On Xi’s Menu: Lame Duck Divisé

Seizing the Gray: China leverages Donald Trump’s predictably divisive lame duck period at home to project itself as the responsible global leader in the world. China acted similarly when Donald Trump was in his fire and fury phase toward North Korea, later praising Kim Jong Un with no firm denuclearization commitments.

Space Race: On December 1, China landed Chang’e-5, its third successful Moon mission in seven years, testing a small scale, unmanned mineral sampling and ferrying process between the Moon and Earth. It appeared as a small scale moon mining proof of concept as much as a foray into lunar geological or planetary science.

West Pacific Resource Race: And last week, Beijing’s “Fendouzhe,” or Striver, joined the few manned submersible missions having set down on the bottom of the Mariana Trench at a depth exceeding the height of Mt. Everest under the Western Pacific Ocean. The mission, like that of Chang’e-5, was a precursor to mining extreme environments with few competitors (Moon and Mariana).

Economic Competition: These followed Xi’s signature of the multilateral Regional Comprehensive Economic Partnership (RCEP) trade agreement, and days later his signaled support for joining his regional competitors’ treaty, the Comprehensive and Progressive Trans-Pacific Partnership (CPTPP). Meanwhile, the 2020 Q4 CNBC Global CFO Council Survey sees China’s economy leading the world’s recovery going into 2021.

Technology & Infrastructure Leadership: The Australian Strategic Policy Institute’s International Cyber Policy Center runs a data intensive website tracking Chinese technology corporation inroads, as reported on ASPI.org. The report’s data points are intensive but non-exhaustive, with this caveat about the 12 Chinese tech giants tracked: “China’s internet and technology companies have been reported to have the highest proportion of internal CCP party committees within the business sector,2 it’s clear these companies are not purely commercial actors.”

Military Competitiveness: The United States-China Economic and Security Review Commission’s annual report to the U.S. Congress puts China’s PLA on track to fight a large-scale war on “its maritime periphery” within five years; fighting limited wars in countries vested in its “Belt and Road Initiative” in the next 10-15 years; and to rapidly deploy military forces worldwide by 2050. While China’s military spending is about 1/6 that of U.S. military spending on paper, it is alone in second place and enjoys two key advantages that bely that comparison: (1) opacity in its military industrial output; and (2) purchasing power parity that multiplies its spending power so as to be able to buy about 87% of the Pentagon budget by 2017 numbers (see the link).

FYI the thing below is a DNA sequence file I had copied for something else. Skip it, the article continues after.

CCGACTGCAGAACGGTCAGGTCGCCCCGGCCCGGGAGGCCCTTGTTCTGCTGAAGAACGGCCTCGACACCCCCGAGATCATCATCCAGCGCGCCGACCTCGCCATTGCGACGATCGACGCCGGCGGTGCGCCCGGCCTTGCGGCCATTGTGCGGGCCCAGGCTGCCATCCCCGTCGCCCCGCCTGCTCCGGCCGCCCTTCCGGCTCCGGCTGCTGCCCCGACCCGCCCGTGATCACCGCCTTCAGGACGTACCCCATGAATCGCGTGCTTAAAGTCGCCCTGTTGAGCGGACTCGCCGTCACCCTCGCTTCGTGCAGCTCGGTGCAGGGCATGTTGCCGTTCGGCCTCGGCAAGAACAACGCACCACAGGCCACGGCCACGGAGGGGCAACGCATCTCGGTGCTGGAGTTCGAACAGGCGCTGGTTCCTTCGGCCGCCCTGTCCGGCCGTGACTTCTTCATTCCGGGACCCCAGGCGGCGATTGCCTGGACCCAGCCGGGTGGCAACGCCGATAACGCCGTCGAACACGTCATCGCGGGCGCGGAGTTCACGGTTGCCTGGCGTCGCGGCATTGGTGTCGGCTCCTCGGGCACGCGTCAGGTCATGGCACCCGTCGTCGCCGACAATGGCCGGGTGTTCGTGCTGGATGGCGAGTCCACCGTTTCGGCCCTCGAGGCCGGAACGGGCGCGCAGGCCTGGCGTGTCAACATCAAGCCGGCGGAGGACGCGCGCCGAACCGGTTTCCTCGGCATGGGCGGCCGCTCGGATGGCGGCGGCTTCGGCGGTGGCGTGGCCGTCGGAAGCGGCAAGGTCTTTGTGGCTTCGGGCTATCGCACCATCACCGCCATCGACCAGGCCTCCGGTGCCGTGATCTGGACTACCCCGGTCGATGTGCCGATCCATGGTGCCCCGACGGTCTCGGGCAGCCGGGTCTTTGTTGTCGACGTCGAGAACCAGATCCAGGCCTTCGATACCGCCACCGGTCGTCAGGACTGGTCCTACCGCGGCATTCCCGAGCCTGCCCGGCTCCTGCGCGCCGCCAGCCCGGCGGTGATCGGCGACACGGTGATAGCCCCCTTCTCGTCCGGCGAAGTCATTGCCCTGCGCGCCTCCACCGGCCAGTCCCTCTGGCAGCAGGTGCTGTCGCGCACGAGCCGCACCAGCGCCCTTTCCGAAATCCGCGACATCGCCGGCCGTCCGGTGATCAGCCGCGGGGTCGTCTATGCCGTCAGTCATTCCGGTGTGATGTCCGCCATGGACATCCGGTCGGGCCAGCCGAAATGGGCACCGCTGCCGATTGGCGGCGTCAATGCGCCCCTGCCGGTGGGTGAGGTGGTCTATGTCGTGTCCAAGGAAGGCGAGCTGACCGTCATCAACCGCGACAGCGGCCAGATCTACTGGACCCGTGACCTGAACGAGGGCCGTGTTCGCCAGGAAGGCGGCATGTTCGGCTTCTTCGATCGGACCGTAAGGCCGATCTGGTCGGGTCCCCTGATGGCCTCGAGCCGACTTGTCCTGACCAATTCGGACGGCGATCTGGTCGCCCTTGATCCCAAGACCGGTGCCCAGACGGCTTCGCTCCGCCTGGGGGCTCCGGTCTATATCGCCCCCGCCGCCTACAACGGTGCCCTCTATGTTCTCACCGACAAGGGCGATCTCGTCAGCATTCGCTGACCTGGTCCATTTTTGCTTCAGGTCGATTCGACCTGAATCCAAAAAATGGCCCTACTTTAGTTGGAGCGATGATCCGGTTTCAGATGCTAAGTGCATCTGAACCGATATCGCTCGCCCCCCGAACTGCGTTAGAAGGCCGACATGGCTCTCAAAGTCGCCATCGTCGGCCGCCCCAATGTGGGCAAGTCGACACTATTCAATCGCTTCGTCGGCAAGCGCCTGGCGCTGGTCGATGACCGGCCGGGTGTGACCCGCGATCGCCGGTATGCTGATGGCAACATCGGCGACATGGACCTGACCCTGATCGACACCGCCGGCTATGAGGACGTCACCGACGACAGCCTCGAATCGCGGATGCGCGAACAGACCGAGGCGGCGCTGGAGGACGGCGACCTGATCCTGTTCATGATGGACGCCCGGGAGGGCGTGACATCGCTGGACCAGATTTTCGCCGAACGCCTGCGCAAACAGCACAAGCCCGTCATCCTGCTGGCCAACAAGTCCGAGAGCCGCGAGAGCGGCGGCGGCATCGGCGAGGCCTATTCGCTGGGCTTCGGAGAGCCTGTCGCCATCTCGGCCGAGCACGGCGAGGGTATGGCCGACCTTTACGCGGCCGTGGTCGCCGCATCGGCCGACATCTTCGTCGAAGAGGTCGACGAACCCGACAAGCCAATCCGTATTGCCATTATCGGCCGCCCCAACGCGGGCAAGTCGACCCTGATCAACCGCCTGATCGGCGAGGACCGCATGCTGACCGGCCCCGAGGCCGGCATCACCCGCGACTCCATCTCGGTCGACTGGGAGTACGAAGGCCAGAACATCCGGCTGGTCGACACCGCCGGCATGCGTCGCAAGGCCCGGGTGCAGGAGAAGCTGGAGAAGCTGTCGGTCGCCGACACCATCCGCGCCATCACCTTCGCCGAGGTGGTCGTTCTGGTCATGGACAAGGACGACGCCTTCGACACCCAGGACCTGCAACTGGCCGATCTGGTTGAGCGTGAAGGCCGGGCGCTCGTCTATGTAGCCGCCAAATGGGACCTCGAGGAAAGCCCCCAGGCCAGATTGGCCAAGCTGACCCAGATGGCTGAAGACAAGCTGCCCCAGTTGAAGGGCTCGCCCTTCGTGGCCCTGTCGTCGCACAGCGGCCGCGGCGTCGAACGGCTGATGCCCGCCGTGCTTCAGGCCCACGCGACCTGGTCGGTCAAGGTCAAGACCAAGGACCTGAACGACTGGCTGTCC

Cold War Diplomacy: After Australia pushed back against aggressive Chinese influence and economic warfare operations against Australia, China reportedly “leaked” a list of grievances against Australia, with one Chinese official telling an Australian reporter: “China is angry. If you make China the enemy, China will be the enemy,” according to SMH. China has also reportedly stepped-up efforts to undermine U.N. sanctions against North Korea.

Vaccine Leadership and Disinformation: In the race to provide working vaccines to thwart Covid19, China jumped ahead of the United States in providing vaccines to other nations. Whether its vaccine is as effective as that recently developed by Pfizer, AstraZeneca, Moderna and others remains to be seen. In retrospect, China has also beat the Trump Administration at the vaccine disinformation game regarding Covid19, with the U.S. President appearing to take extreme, even contradictory positions toward China, ranging from ebullient praise to grave accusations. This as China and Russia push early vaccine supplies to emerging nations including those in Latin America.

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